Updated at 4:24 p.m.
Information on recent developments in the Chandra Levy murder case will remain under seal, per a judge's order, over the objections of media organizations and the D.C. Public Defender Service.
District of Columbia Superior Court Judge Gerald Fisher explained his decision in court today, saying that there were "compelling interests" to keep the information under seal for now. He denied a motion yesterday filed by media groups to unseal filings and recent proceedings, and today denied their request to stay any future proceedings that would be confidential. Fisher also announced that the District of Columbia Court of Appeals had denied a motion filed by the Public Defender Service to reverse his previous secrecy orders.
More than two years after a Superior Court jury found Ingmar Guandique guilty in the 24-year-old intern's murder, the case has been back before Fisher after prosecutors notified the court that there was evidence that could potentially impeach a government trial witness. Fisher has held hearings since December at the bench and sealed filings and transcripts.
Guandique was in court today, seated next to his lawyers from the Public Defender Service. He wore an orange jumpsuit with a white T-shirt underneath and was shackled. He listened to proceedings using headphones so he could hear a Spanish-language translator. He didn't speak to the court, except to acknowledge that he could hear what was going on.
Besides the press access issues, lawyers in the case were also scheduled to address substantive issues today, but Fisher postponed those discussions until February 14, explaining that he wasn't feeling well. He did announce, however, that the next hearing would be closed to the press and the public. He said that members of the media could sit in the courtroom if they preferred, but that any talks would take place at the bench.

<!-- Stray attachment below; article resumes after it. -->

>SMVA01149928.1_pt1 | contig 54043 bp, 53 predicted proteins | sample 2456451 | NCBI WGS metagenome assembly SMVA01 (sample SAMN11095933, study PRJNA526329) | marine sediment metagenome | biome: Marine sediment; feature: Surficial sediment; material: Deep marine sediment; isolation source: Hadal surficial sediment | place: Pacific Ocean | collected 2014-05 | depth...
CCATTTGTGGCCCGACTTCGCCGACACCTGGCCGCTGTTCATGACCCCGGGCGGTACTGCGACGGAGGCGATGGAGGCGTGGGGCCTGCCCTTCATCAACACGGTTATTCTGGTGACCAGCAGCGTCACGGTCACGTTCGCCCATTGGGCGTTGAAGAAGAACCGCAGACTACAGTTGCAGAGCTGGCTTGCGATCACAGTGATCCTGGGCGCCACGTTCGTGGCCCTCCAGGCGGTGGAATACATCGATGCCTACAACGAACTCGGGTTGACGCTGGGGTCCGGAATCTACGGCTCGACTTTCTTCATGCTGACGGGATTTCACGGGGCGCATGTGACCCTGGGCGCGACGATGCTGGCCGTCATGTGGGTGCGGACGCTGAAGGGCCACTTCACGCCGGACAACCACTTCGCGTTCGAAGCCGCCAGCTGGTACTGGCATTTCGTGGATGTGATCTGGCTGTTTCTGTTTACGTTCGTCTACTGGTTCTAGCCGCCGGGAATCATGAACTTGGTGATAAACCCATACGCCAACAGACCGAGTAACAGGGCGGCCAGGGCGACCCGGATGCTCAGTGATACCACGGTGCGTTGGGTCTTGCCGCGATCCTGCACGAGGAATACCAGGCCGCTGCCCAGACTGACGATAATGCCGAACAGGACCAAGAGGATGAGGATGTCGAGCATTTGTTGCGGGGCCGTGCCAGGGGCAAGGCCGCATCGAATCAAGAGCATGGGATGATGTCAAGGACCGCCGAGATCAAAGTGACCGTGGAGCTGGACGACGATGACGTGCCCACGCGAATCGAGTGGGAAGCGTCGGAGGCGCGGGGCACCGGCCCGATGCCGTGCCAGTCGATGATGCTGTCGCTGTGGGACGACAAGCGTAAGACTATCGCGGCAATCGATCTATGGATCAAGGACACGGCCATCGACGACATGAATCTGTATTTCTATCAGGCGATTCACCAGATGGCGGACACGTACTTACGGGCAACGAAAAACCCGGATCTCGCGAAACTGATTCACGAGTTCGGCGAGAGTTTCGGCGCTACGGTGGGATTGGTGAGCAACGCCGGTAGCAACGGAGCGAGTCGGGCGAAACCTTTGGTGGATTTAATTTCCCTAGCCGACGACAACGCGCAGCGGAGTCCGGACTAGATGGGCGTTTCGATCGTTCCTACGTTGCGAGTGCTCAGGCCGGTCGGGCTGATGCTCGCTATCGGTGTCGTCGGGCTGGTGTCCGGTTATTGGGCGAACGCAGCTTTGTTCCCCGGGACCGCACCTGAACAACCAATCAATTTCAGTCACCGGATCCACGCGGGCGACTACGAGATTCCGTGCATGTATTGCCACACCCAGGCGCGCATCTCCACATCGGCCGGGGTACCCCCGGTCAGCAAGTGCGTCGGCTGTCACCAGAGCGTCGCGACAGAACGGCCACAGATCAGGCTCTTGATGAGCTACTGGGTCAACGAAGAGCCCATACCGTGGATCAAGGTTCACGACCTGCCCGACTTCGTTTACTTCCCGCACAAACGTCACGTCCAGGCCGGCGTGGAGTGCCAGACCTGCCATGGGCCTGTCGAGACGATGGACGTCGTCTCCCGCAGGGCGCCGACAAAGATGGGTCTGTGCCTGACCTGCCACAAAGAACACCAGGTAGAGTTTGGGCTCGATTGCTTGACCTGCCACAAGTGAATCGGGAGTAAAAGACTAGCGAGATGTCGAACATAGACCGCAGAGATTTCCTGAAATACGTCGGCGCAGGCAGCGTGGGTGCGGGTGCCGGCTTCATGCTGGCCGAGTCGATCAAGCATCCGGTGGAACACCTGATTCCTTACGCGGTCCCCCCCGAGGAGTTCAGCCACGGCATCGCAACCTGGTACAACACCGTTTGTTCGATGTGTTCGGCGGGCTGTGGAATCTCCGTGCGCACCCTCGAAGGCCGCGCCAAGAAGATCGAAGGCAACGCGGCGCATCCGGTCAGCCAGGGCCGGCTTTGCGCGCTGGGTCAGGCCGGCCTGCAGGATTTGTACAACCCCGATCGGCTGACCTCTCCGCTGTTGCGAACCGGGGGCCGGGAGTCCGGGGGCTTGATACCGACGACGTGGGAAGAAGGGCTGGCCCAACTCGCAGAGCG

Patrick Carome of Wilmer Cutler Pickering Hale & Dorr, who is representing the media groups, objected in court to Fisher's decision. In light of Fisher's previous request that prosecutors find other options to keeping records completely under seal, Carome asked if the court could set a deadline for ruling on those alternatives. Fisher said that during a January hearing not open to the press, he had given lawyers 90 days.
Fisher did read a section of the appeals court's ruling out loud today. According to the order (PDF)order, which was made available after the hearing, the court found that summary reversal was appropriate when "basic facts are both uncomplicated and undisputed, and the lower court's ruling rests on a narrow and clear-cut issue of law." The appeals court found that it couldn't rule at this point on whether Fisher violated the First and Sixth Amendments or abused his discretion.
The recent wrangling over access echoed a previous legal fight between media groups and the court over access to jury questionnaires. In January 2012, the appeals court found that Fisher was wrong to deny access.
Guandique's lawyers appealed his conviction, but briefing has been put on hold until the Superior Court proceedings are finished, according to a January 14 appeals court order. He was found guilty of two counts of first-degree murder in November 2010.